Philosophy 112

Logical Form and Formal Validity

Often, the validity of an argument is connected to its logical form. Both of our sample arguments from the previous section—the one about the cars and the one about the platypus—have the same logical form. Consider:

  1. No are .
  2. All are .
  3. Therefore, all are not .

Each of the boxes above is actually a text input box: you can type in anything you want. Try replacing with ‘mammals’, with ‘egg-layers’, and with ‘platypus’.

Play around with it: plug in any terms—that is, any common nouns or noun phrases—into the form. Each time, note whether or not the premises and conclusion are true.

Now for a more focused challenge. Try plugging in terms that make the premises all true. Once you’ve done that, the conclusion will be specified. Is it true or false? Can you find terms that make all the premises true but the conclusion false?

Now try plugging in terms that make the conclusion false. Once you’ve done that, all but one of the terms will be specified. Can you find a value for that third term that makes one of the premises false?

This argument is formally valid: there is no argument of this form—no argument that you can get by plugging in different terms—that has actually true premises and an actually false conclusion.

Here is another argument form that involves three terms:

  1.   Some are
  2.   Some are
  3. ∴ Some are

This argument is not formally valid. Can you find values for , , and that make both of the premises true and the conclusion false?

Here is one way to do it: let ‘As’ be ‘cats’; let ‘Bs’ be ‘animals’; let ‘Cs’ be ‘dogs’.

In the previous section, we saw that validity had to do with what is or isn’t possible: is it possible that all the premises be true but the conclusion false? Figuring out what is or isn’t possible requires a lot of imagination, and it isn’t always clear what we should say.1

But formal validity is more straightforward.

Formal Validity
An argument is formally valid just in case there is no argument with the same logical form that has all (actually) true premises and a(n actually) false conclusion.

We can test the formal validity of an argument by trying to find an argument that has the same logical form whose premises are actually true, and whose conclusion is actually false.

Let’s practice.

The following form is invalid. Show this by finding values for ‘A’, ‘B’, and ‘C’ that make the premises true and the conclusion false.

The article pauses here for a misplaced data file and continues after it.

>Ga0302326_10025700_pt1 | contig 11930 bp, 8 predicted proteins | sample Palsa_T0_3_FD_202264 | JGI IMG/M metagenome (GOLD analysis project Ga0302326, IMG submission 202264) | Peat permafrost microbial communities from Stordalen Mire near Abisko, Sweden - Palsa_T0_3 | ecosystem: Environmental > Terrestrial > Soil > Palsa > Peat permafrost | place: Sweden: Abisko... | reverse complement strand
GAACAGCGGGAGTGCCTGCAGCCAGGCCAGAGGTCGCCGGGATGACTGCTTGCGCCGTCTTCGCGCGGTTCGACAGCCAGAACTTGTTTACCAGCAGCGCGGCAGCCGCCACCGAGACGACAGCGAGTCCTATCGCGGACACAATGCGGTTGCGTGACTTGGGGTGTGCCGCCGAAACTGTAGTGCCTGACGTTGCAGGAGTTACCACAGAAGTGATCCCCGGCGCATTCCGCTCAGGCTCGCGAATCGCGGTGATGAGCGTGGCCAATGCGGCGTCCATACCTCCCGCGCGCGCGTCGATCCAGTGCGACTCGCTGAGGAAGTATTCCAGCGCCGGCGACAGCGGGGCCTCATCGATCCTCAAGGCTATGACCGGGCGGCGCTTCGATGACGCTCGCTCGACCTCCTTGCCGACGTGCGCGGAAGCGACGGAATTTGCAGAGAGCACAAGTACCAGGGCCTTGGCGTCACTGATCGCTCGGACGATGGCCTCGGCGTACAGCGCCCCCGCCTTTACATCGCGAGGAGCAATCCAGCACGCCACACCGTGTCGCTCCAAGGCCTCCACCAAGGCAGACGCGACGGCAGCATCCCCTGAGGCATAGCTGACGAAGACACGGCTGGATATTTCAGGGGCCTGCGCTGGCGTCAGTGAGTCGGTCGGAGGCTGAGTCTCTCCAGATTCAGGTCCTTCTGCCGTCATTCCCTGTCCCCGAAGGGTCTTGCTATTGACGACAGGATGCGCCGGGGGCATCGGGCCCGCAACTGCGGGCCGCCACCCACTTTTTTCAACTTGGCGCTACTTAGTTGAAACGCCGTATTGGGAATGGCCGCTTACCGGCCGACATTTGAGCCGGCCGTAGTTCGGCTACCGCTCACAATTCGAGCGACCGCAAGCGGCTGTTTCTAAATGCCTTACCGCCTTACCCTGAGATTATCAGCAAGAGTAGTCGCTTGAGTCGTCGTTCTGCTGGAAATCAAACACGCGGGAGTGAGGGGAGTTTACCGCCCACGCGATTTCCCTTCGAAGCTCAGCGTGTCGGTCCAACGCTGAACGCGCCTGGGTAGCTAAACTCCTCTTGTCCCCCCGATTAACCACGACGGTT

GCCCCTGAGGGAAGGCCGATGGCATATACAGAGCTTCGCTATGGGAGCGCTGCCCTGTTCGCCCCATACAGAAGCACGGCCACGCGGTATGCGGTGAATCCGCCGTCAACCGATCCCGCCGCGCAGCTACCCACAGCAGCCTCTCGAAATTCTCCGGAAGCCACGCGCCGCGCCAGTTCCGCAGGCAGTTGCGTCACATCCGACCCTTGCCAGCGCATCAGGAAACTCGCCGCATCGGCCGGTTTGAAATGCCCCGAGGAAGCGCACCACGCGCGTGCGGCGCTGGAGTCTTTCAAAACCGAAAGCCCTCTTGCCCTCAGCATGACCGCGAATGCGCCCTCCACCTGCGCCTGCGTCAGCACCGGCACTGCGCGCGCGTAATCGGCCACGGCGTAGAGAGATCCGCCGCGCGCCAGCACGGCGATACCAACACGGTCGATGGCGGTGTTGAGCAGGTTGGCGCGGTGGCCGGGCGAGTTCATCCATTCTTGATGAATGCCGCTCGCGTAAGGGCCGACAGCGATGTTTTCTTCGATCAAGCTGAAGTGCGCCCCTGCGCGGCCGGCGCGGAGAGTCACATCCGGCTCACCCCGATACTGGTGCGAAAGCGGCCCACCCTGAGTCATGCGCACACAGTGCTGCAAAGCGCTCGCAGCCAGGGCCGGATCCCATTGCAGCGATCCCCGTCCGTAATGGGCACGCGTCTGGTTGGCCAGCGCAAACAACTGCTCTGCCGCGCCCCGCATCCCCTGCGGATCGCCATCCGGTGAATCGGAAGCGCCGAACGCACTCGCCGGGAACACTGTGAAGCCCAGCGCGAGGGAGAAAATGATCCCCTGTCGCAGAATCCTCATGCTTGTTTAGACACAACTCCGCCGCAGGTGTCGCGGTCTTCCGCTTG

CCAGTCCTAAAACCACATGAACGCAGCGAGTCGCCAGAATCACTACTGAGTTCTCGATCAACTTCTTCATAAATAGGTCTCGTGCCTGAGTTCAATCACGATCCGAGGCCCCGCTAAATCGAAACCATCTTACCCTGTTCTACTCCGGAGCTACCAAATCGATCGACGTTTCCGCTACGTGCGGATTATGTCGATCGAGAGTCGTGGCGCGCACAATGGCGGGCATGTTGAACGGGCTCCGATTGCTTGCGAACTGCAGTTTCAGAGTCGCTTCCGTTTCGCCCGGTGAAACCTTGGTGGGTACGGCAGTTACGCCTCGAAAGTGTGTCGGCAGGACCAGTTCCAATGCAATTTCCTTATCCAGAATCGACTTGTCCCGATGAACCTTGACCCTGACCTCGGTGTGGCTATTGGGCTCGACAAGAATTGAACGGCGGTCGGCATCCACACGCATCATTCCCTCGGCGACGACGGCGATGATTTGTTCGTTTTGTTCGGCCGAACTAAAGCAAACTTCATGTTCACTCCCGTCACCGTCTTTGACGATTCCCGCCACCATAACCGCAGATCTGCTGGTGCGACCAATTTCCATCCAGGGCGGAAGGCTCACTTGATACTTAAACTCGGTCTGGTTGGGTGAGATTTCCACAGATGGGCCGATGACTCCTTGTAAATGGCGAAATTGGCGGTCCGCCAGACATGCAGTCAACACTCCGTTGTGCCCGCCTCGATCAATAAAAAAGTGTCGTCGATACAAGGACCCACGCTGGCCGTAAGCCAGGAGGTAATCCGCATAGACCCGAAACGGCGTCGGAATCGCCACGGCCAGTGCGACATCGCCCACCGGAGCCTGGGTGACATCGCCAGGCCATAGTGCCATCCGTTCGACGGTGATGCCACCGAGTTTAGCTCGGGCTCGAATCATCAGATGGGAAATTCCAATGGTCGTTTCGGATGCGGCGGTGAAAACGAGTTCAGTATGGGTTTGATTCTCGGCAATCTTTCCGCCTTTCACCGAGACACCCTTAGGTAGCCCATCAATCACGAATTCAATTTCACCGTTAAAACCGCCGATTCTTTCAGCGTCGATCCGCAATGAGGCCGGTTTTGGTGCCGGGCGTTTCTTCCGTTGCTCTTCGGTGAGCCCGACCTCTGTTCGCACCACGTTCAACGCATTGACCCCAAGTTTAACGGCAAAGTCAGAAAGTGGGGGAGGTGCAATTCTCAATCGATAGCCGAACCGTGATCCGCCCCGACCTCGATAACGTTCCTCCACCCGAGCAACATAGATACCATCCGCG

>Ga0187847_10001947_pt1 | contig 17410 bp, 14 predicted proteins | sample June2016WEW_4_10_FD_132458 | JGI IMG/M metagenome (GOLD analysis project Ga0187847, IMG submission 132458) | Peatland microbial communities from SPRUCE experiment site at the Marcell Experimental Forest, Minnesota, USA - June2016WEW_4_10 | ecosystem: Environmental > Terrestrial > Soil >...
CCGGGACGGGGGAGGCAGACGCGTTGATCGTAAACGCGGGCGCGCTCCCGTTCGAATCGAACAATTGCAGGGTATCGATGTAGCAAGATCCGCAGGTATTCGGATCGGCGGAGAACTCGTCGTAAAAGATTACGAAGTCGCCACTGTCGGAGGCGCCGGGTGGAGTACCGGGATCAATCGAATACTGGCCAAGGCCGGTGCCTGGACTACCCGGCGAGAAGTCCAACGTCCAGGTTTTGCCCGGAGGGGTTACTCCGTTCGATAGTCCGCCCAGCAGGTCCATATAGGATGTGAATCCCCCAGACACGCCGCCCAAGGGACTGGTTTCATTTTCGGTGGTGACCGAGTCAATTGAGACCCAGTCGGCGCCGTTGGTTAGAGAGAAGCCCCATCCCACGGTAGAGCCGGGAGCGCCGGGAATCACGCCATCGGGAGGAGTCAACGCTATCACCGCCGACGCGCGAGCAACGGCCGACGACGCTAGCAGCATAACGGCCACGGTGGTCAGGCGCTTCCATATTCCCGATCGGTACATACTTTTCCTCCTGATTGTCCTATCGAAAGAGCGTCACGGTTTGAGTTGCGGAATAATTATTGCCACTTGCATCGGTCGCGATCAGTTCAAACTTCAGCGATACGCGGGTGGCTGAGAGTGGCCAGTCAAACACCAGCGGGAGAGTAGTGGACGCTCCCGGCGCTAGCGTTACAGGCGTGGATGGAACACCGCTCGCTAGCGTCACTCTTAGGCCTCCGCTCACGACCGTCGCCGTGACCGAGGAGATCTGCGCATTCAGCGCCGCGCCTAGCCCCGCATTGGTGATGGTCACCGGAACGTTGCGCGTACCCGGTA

1.   Some are
  2.    All are not
  3. ∴  All are not

Here is one way to do it: let ‘A’ be ‘numbers’, ‘B’ be ‘odd numbers’, and ‘C’ be ‘divisible by two’. Then the premises are both true, but the conclusion is false.

Here is another way to do it: let ‘A’ be ‘animals’, ‘B’ be ‘dogs’, and ‘C’ be ‘cats’.

Is this form valid? Try to find values for ‘A’, ‘B’, and ‘C’ that make the premises true and the conclusion false.

  1.   All are
  2.   All are
  3. ∴ All are

The form is valid. No matter what nouns you plug in for ‘A’, ‘B’, and ‘C’, if the premises are true, the conclusion will be true too. Aristotle called this argument form “Barbara”.

Notice that we cannot really show that the argument is valid. All we can do is try to come up with an example that shows that it is invalid. When we cannot come up with any such examples, how can we be sure that this is not simply due to our lack of imagination?

Is this form valid?

  1.   Some are
  2. ∴ Some are

Yes, it is.

Sentential Logic: ‘if’, ‘not’, ‘and’, ‘or’

In the previous section, we took the common nouns that occurred in an argument—words like ‘platypus’ and ‘police car’—to be the non-logical content of an argument—and we took the words that surrounded them—words like ‘all’, ‘some’, ‘no’, ‘not’, and ‘are’—to indicate the logical form of the argument.

The resulting logic is called Term Logic (or sometimes Aristotelean Logic, because this was the sort of logic that Aristotle developed). It is also called Traditional Logic, because it was the logic used throughout the medieval and early modern periods. But this is not the only way one might think about logical form.

Consider the following argument:

  1. If , then .
  2. .